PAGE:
The value of a CFD is the difference between the price of natural gas (or shares) at the time of purchase and its current price.

Many regulated brokers worldwide offer CFDs on natural gas and natural gas shares. Customers deposit funds with the broker, which serve as margin.

The advantage of CFDs is that traders can have exposure to natural gas prices without having to purchase shares, ETFs, futures or options.

IMPORTANT: CFDs are not available in the USA due to local regulation, and regulated brokers do not accept US citizens or US residents as clients.

Where Can I Trade Natural Gas?

Start your research with reviews of these regulated brokers available in that offer CFDs, forex, options and other ways to trade gas and other energy commodities.

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CFDs are complex instruments and come with a high risk of losing money rapidly due to leverage. <b>Between 53.00%-89.00% of retail investor accounts lose money when trading CFDs.</b> You should consider whether you understand how CFDs work and whether you can afford to take the high risk of losing your money.

Reasons to Trade Natural Gas

Regional economic, political and regulatory factors matter to natural gas prices more so than to many other commodities.

With that in mind, traders might consider trading natural gas for the following reasons:

  1. Bet on Clean Fossil Fuel Demand
  2. Inflation and Weak US Dollar Hedge
  3. Opportune Trends

Important: This is not investment advice. We present a number of common arguments for and against investing in this commodity. Please seek professional advice before making investment decisions.

Bet on Clean Fossil Fuel Demand

Natural gas is considered a much more environmentally-friendly fuel than petroleum or coal. It burns cleaner and produces fewer carbon emissions.

In addition, natural gas is lighter than air. In the case of a leak, it will dissipate, which gives it a safety advantage over gasoline.

Inflation and Weak US Dollar Hedge

Trading in natural gas is a way to bet on a weak US dollar and higher inflation.

Natural gas is priced in US dollars, so the performance of the world’s largest economy can impact its price. The US Federal Reserve Bank has kept interest rates low and the US dollar weak for many years.

A weak dollar could stoke inflation concerns. Since there is a limited supply of natural gas, the price of the commodity could benefit from fears of inflation.

Opportune Trends

There are three specific trends that could boost natural gas prices in the years ahead:

  1. Global Demand
  2. Environmental Concerns
  3. Regulation

Global Demand

Developments in CNG have the potential to make natural gas more of an international commodity. As transportation of natural gas becomes more affordable and practical, demand for the commodity could surge.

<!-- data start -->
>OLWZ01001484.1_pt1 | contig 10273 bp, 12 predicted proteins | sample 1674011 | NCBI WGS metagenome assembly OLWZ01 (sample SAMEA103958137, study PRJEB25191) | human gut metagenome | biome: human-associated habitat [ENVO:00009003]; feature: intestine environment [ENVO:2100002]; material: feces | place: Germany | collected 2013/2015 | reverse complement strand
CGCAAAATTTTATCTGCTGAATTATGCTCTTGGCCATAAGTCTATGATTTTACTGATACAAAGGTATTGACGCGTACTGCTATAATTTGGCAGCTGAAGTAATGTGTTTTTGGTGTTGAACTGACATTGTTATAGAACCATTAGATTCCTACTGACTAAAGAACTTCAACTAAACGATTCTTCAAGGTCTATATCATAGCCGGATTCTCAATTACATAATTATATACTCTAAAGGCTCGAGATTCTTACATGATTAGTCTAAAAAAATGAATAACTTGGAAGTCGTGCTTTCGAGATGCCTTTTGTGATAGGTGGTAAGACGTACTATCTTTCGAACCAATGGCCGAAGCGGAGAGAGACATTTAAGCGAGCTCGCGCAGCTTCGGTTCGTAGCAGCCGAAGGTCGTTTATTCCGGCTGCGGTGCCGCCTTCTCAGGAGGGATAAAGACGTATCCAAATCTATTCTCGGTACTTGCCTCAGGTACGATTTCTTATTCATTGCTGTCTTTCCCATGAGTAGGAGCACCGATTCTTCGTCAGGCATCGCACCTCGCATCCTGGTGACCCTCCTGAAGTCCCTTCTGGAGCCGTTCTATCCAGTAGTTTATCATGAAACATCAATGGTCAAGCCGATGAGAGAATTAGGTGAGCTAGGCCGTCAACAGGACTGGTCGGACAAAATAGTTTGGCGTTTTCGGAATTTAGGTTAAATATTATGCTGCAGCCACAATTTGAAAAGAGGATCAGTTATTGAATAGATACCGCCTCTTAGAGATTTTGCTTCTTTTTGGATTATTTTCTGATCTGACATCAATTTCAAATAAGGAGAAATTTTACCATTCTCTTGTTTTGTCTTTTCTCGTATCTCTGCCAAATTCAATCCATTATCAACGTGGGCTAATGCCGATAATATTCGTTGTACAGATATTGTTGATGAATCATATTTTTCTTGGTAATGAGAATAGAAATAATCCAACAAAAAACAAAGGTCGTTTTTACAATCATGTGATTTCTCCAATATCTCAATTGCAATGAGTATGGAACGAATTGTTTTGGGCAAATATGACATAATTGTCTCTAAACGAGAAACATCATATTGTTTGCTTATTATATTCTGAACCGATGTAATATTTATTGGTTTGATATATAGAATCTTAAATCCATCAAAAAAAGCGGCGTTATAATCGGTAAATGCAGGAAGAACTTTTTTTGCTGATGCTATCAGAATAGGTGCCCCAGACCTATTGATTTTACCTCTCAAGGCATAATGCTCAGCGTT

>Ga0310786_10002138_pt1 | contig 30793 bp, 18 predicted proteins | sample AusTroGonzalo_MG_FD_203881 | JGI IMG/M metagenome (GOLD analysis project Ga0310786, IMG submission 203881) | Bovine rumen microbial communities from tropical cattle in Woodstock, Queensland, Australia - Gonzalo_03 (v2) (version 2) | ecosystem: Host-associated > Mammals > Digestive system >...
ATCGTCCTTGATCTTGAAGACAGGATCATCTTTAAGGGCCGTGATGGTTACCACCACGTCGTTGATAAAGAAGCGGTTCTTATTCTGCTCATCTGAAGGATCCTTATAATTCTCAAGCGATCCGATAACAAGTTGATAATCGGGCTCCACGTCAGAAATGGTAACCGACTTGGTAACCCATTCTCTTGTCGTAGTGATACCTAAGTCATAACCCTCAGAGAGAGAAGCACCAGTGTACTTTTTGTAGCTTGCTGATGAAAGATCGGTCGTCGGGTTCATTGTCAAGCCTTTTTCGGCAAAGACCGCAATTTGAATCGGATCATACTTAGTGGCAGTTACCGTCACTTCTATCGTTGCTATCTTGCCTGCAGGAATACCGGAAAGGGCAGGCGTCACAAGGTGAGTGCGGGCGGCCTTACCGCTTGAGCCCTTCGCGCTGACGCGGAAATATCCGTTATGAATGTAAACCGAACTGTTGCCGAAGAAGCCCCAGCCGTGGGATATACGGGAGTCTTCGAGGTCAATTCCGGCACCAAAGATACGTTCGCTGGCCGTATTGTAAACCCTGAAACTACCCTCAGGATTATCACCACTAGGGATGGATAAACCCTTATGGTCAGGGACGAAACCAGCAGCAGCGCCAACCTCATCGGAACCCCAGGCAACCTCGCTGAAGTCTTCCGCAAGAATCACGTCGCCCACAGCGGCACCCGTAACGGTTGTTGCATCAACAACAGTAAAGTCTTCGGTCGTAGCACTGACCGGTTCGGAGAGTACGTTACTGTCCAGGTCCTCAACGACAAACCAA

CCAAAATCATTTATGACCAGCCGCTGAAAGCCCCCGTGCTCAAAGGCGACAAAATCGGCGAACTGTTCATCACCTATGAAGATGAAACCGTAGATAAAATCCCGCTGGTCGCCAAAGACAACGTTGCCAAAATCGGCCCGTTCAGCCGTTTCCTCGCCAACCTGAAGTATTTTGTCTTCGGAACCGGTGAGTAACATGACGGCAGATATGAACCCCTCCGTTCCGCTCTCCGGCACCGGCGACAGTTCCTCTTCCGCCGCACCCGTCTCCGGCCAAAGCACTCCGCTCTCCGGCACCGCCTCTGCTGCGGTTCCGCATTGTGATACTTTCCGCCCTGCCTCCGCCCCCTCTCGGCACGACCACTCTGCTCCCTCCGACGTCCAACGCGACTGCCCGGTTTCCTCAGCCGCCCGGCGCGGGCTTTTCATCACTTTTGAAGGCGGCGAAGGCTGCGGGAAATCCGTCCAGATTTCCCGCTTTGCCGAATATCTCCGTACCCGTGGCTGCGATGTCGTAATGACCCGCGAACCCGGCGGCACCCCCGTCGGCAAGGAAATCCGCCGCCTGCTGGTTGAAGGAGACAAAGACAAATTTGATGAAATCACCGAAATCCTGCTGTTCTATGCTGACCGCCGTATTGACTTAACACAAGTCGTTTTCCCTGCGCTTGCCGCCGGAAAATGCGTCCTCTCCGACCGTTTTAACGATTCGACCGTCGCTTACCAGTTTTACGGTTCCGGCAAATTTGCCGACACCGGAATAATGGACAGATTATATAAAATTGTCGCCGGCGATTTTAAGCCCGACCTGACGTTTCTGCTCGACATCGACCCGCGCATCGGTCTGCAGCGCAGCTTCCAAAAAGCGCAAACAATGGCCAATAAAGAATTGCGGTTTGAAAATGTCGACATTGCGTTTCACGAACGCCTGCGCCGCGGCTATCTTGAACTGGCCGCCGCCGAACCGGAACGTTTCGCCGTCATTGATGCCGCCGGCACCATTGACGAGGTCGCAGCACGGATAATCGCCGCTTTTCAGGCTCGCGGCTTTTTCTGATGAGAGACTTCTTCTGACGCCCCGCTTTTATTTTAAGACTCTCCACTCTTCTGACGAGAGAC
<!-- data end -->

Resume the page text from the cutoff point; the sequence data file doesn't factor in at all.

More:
Environmental Concerns

Some fossil fuels such as coal are receiving intense scrutiny because of the pollution they create. These concerns make greener energy sources such as natural gas more attractive.

Regulation

Fossil fuels such as coal and crude oil produce harmful and toxic carbon emissions. China is regulating the production of dirty fuels and replacing coal-fired plants with natural gas and wind. 

Reasons Not to Trade in Natural Gas

Traders should also consider the risks of trading in natural gas:

  1. A global recession could weaken energy demand.
  2. Higher natural gas prices or lower costs for even greener sources of energy could lead consumers to substitute consumption.
  3. Global economic or political turmoil could strengthen the US dollar and weaken demand for commodities.

Important: This is not investment advice. We present a number of common arguments for and against investing in this commodity. Please seek professional advice before making investment decisions.

Natural Gas experts Patrick Pouyanne, CEO of Total SA

What Do Experts Think About Natural Gas?

Many energy companies see natural gas as a key driver of their future growth.

Patrick Pouyanne, CEO of Total SA

“Natural Gas is flexible enough to offer the right combination with renewables…we are positioning Total more and more in gas, and in 35 years Total will distribute more oil than gas.”

Patrick Pouyanne, CEO of Total SA

ExxonMobil

The largest oil and gas company in the United States and fifth largest in the world agrees with this assessment:

“Natural gas is a major game changer with fewer emissions, flexibility and abundance.”

Dan Chung, Fred Alger Management

One leading analyst believes that increased US production of natural gas from shale and declining demand will produce lower prices in the future:

“Natural-gas prices are very low and have been for a while. It’s also a by-product of the shale revolution in the U.S. Natural gas is what powers most of our electricity needs, right? And that combined with renewables is another important trend that will affect energy prices globally. So we also have a negative long-term view.”

Dan Chung, Fred Alger Management

Further Reading